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TAAFI in a Nutshell

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TAAFI in a Nutshell

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The third annual Toronto Animation Arts Festival International (or TAAFI) continued the lively festivities and love for the craft of animation with many screenings and panels throughout the event. The number of guests were impressive and the installation of an Arts Market was an excellent idea that allowed one to further appreciate the immense talent that every artist holds.

The main event at TAAFI this year was the presence of Dan Povenmire and Jeff “Swampy” Marsh, the creators of Disney’s successful animated series Phineas & Ferb which helped to launch a new golden age of television animation. Their keynote panel “16 Years to Air: Phineas & Ferb”, a fantastic discussion on how they met on The Simpsons, served as storyboard artists and songwriters on Rocko’s Modern Life and eventually got the chance to put their long-gestating creation on the screen. They were funny and quick-witted on-stage and gave an inspiring overview about the process of pitching the series to various networks and befitting the title characters of Phineas & Ferb, their laidback attitude towards studio executives. Later on, they participated in a panel about voice-acting (Povenmire voices the “evil” scientist Dr. Doofenshmirtz and Marsh provides the vocals for OWCA head Major Monogram) and on Sunday, screened the newest episode, appropriately related to Father’s Day. Their genuine enthusiasm for creating the adventures of these two inventive boys and their secret agent platypus Perry is still evident on the show itself and in their friendly personalities. Povenmire and Marsh are currently putting the finishing touches on a Star Wars special which places their characters into George Lucas’s beloved franchise, which is sure to be one of their best episodes yet.

Kris Pearn, one of Sony Pictures Animation’s top story artists, was at TAAFI to discuss his work directing Cloudy with a Chance of Meatballs. Showing the progress of the wonderfully creative sequel from the initial idea to character designs to the final animation, “Like Comics: Storyboarding Cloudy 2” was a very educational presentation that nicely showcases the hard work and dedication that goes into making any animated feature. The inspiration behind the adorable foodimals and the careful planning in creating Chester V’s rubbery limbs was especially amazing to see explored in such detail. It is not hard to see why Sony Animation’s productions tend to be extremely creative and willing to take full advantage of the animated medium.

Jessica Borutski was on hand to discuss “Redesigning Bugs Bunny” for the recent Looney Tunes Show that aired for two seasons on Cartoon Network. Going through the many character designs and model sheets she created for the series, it was a fascinating look at the development of retooling classic animated characters for the current generation. It’s evident from this presentation alone how much she cared about making sure the Looney Tunes were done properly while still doing the necessary updates. And in the case of Lola Bunny’s shift from token female love interest to crazy stalker girlfriend, even improving a couple of characters. Her next Looney Tunes project Wabbit sounds like it will be a return to their roots as it is being directed and storyboarded not unlike how legends such as Friz Freleng and Chuck Jones made cartoons during the days of Termite Terrace.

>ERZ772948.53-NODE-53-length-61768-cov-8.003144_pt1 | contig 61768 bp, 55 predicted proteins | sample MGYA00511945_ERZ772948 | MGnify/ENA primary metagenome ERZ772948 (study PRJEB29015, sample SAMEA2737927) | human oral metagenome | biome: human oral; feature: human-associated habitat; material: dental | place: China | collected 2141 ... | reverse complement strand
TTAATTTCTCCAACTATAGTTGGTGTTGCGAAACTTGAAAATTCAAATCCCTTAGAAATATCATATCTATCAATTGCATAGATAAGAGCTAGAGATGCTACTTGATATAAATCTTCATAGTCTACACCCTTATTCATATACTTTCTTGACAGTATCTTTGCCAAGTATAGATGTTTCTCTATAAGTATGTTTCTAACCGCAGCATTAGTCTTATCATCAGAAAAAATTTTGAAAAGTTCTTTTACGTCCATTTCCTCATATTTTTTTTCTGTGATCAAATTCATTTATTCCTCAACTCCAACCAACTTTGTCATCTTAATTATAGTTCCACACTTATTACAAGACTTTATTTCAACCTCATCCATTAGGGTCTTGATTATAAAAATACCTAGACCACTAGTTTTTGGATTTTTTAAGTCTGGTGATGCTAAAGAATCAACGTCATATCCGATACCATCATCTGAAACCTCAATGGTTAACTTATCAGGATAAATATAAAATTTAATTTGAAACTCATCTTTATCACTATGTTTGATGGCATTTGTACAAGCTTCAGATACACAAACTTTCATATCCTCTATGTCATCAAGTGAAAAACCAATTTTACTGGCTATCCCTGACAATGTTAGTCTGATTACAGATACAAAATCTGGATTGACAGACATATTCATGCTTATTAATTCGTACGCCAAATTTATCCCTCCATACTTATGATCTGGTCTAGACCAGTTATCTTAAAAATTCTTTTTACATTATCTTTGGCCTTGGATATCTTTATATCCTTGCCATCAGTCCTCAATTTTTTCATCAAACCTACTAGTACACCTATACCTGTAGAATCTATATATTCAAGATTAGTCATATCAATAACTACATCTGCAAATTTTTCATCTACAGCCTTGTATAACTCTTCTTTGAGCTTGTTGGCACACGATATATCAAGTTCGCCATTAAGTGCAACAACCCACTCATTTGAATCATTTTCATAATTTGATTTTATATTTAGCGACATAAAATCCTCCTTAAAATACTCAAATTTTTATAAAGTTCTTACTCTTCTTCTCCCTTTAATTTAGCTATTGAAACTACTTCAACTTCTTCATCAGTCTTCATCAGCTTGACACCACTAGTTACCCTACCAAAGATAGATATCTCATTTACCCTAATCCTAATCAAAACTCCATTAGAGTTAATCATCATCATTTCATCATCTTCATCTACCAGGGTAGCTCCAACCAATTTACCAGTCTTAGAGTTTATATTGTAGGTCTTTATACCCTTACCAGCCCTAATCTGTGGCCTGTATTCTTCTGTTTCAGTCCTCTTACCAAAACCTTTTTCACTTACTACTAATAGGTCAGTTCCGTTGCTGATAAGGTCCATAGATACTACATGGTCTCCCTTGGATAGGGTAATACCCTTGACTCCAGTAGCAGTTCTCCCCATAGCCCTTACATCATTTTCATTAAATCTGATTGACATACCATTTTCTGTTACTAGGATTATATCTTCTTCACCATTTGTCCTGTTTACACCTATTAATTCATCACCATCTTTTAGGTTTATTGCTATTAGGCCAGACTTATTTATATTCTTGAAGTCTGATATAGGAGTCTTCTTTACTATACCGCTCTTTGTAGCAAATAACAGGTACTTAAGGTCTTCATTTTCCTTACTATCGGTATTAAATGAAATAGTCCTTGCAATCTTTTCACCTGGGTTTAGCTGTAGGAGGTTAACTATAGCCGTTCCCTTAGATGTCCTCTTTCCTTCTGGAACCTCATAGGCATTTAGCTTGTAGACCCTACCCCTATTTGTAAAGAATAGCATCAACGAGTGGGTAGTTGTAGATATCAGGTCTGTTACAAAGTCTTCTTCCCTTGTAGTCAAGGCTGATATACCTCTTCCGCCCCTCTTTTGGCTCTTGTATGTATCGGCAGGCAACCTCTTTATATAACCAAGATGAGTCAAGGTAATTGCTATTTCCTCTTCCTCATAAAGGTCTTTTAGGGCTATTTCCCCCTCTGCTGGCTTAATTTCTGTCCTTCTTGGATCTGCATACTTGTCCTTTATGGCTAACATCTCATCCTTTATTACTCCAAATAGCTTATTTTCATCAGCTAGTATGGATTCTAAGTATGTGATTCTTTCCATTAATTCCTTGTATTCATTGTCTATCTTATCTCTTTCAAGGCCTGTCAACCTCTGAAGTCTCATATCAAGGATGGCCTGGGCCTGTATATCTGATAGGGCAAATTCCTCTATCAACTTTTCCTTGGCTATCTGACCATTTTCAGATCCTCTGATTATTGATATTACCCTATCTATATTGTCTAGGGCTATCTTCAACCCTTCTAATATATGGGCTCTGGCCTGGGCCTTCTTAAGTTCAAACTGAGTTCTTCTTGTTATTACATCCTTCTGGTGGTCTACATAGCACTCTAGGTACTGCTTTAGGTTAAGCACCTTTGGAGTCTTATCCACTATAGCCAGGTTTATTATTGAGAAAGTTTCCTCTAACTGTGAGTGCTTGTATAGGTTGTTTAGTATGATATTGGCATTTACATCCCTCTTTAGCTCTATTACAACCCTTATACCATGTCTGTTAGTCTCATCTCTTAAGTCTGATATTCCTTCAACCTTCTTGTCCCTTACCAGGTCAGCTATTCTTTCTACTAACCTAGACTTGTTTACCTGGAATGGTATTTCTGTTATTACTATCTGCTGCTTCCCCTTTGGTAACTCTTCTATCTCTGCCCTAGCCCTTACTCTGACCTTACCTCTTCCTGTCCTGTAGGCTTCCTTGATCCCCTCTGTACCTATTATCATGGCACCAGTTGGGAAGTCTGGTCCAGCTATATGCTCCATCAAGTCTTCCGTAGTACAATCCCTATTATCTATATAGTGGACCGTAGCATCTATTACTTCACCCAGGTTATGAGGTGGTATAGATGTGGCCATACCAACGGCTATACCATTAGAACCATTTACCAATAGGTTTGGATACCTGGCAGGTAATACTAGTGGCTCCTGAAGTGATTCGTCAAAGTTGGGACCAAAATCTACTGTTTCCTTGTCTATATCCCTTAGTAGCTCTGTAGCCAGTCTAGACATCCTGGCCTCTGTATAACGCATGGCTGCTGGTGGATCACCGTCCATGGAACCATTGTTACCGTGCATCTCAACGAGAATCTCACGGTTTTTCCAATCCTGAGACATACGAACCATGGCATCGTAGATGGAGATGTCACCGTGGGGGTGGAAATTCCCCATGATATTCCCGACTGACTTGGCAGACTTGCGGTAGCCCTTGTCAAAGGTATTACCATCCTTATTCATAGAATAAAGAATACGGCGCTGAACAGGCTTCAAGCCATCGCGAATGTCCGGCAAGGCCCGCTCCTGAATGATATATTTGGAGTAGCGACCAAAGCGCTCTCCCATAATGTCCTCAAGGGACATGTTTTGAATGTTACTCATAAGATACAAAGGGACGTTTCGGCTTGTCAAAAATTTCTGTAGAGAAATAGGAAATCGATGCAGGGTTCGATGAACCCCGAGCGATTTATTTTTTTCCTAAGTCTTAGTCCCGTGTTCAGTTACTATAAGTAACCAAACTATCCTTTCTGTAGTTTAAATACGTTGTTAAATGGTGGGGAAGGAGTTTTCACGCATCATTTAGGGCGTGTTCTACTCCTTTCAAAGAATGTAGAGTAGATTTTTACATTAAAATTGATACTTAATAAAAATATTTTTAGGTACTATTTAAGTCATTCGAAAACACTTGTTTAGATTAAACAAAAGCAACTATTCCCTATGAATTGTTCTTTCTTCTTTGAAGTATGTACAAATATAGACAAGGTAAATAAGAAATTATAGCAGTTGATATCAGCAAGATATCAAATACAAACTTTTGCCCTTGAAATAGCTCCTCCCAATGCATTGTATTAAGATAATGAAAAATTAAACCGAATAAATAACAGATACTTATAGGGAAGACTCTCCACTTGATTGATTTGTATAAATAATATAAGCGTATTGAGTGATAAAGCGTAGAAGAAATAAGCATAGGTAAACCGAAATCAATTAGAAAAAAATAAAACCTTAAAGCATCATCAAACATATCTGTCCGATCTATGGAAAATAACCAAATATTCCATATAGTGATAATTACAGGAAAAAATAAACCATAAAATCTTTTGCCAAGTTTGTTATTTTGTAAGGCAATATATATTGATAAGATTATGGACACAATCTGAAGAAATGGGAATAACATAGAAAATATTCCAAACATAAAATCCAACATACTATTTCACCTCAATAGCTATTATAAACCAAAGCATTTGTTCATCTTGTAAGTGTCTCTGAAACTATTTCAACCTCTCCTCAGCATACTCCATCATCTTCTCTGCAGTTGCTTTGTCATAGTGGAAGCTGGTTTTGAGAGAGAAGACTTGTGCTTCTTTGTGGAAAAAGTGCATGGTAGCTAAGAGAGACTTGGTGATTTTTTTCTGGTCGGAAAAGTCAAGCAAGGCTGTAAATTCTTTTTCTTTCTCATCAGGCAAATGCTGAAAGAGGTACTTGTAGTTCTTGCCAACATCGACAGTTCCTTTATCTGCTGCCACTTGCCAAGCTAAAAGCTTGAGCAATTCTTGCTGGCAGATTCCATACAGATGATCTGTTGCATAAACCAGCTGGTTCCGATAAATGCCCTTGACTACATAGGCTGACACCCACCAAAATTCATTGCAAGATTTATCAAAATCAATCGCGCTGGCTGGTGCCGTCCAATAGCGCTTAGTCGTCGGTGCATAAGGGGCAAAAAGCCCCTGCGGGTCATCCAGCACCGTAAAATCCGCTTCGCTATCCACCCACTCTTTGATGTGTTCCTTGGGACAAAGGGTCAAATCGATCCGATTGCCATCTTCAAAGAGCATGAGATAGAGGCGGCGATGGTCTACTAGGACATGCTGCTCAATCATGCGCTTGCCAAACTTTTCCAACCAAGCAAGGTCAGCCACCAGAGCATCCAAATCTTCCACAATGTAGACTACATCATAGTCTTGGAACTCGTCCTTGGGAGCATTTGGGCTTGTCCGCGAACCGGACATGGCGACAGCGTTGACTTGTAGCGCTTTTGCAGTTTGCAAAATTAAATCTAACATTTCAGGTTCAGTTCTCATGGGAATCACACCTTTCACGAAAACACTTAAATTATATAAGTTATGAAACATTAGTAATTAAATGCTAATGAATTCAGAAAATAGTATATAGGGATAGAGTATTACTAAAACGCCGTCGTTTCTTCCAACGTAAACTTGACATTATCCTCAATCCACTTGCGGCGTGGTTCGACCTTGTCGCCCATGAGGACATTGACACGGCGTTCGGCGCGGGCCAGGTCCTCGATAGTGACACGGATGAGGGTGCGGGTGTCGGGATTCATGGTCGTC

The Canadian movie The Nut Job started the animation of 2014 on a solid note and director Peter Lepeniotis was at TAAFI to talk about expanding his short film Surly Squirrel into a feature film with studio financing and the talented crew at ToonBox. While the film may have been slightly changed from his initial vision, there were still elements of his intended adult audience in the final product and the sequel appears to be bigger and better than its predecessor. For a first feature at ToonBox, they are off to a strong start and should be having even more success in the future.

Among the shorts and opening night film Jack and the Cuckoo-Clock Heart I reported on last week, TAAFI also screened Bill Plympton’s newest film Cheatin’. As is typical of Plympton, the whole movie was animated by himself and he injects it with plenty of bizarre humour. The story of a hilarious misunderstanding with a couple trying to punish the other goes in a lot of unexpected and funny directions. Even though there is no dialogue, the whole tale is easy to follow and the animation has some brilliant visual imagery. Cheatin’ has been travelling through the festival circuit around the world and it was great to see it brought to TAAFI.

One of the highlights of TAAFI was the Arts Market, in which many talented artists gathered to showcase their work and talk to interested buyers and fans. Stephen Silver, the character designer for Kim Possible and Clerks: The Animated Series, was there to give pointers to aspiring artists, Scott Caple showcased his excellent layout work for such big movies as The Hunchback of Notre Dame and The Incredibles and even studios presented their staple of shows. Mercury Filmworks especially stood out with a sneak preview of The Lion Guard, a Lion King television series they are animating for Disney Junior. From that one scene they showed, it looks like they have captured the spirit and the look of the Disney blockbuster to a tee. All of these events, among many others, is showing how much TAAFI is growing every year. In their third edition, they have already proven to be one of the best events one can attend in Toronto every summer and a must for any animation fan.

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By: Stefan Ellison

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